Geely moves to flying cars

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The company is also the latest in a line of Geely's acquisitions outside its native China, including Volvo seven years ago as well as a more recent purchase of a 49.9% equity stake in Malaysian automaker Proton, and a 51% stake in British sports auto maker Lotus.

Geely, which owns a stake in national carmaker Proton, said it had received the necessary approval for the deal, including from the USA government's Committee on Foreign Investment, to take over all of Terrafugia's operations and assets.

Geely has announced it has taken over US-based Terrafugia Inc, which has made headlines for developing and displaying flying cars for many years but not yet selling any.

The two companies plan to utilise their respective expertise to further the development of flying cars, with Terrafugia already having tripled its United States engineering team as part of an expansion ahead of the takeover.

If you've been dreaming of a flying vehicle since you were a child, have patience - there may not be long to wait before flying cars become an ordinary part of everyday life around the world.

Terrafugia was set up by graduates from the Massachusetts Institute of Technology in 2006.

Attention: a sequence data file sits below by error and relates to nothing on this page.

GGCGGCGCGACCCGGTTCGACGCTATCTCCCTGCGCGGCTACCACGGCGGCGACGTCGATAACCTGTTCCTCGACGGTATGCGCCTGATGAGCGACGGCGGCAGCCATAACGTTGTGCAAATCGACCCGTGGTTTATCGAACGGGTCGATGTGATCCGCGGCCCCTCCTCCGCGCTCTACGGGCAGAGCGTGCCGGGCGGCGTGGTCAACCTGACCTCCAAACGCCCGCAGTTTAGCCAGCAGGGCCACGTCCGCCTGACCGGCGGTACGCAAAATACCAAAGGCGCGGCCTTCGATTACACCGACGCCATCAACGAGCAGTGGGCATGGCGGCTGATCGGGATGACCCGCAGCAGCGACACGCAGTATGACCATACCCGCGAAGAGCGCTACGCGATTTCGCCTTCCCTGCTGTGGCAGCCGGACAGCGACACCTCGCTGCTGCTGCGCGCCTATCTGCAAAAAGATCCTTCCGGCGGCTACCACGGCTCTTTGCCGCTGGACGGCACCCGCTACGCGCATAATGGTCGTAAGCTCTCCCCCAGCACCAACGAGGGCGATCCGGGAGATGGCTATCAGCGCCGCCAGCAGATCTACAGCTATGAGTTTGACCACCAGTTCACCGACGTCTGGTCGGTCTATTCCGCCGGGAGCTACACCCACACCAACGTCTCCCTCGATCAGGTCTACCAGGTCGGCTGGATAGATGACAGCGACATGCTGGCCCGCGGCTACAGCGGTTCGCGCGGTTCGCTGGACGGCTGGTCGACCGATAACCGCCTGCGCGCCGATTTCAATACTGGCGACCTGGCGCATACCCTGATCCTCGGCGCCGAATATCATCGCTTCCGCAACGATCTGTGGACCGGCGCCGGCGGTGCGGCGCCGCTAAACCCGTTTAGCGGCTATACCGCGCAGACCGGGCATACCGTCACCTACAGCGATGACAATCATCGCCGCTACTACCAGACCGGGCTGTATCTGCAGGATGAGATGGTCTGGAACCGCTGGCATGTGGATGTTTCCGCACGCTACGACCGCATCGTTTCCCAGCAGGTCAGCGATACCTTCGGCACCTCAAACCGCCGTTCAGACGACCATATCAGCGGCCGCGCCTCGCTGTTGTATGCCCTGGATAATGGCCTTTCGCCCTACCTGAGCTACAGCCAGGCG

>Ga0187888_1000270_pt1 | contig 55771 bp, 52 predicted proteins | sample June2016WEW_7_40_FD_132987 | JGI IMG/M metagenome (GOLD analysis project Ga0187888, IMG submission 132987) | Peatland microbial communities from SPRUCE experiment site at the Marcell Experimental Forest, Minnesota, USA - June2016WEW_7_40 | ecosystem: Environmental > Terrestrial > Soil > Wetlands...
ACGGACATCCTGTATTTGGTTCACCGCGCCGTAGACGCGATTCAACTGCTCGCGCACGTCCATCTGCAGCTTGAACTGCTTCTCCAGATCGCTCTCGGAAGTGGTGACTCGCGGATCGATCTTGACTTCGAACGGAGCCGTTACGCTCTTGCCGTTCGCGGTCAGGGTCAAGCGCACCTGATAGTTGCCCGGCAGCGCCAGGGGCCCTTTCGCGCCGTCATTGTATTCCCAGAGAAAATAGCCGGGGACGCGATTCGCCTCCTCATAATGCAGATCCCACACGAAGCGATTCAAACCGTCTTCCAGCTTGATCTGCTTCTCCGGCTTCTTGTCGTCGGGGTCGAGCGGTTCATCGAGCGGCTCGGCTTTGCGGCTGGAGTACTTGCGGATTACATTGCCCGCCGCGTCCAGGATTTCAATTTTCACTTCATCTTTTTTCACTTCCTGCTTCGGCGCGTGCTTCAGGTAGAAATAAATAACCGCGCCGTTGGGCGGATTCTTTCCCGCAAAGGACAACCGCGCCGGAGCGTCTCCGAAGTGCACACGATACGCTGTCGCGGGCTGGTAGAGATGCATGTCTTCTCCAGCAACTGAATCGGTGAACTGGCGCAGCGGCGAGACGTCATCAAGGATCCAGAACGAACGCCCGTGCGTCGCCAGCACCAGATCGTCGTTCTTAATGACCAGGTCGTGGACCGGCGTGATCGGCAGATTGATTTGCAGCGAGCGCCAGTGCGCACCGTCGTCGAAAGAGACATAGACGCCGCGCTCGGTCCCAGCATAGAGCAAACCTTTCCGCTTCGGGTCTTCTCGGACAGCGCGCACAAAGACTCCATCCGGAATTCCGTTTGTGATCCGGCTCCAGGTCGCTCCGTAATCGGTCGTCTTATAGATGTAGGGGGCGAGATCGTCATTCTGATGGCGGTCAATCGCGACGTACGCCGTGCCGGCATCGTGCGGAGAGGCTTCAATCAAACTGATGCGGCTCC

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Under the acquisition terms, Terrafugia is expected to be domiciled and headquartered in the U.S. and will continue to focus on developing flying cars.

Geely International business vice president and executive advisor to the board Nathan Yu Ning will become Terrafugia chairman. "Now as part of Geely Holding Group, I am confident that we can reach that vision and subsequent commercial success by utilizing the groups' shared global synergy".

Geely says it's investing in Terrafugia to make flying cars a reality. Dietrich will remain in the company as chief technology officer, a newly created position, after the acquisition. We are committed to extend our full support to Terrafugia, leveraging the synergies provided by our global operations and our state track record of innovation to make the flying vehicle a reality.

However, the company did not disclose any financial details concerning the deal, The China Daily newspaper reported today.

Francis Kwok Sze-chi, managing director at Freeman Securities in Hong Kong, told NQN: "Demand for "flying cars" is promising in China where traffic congestions are chronic headaches".

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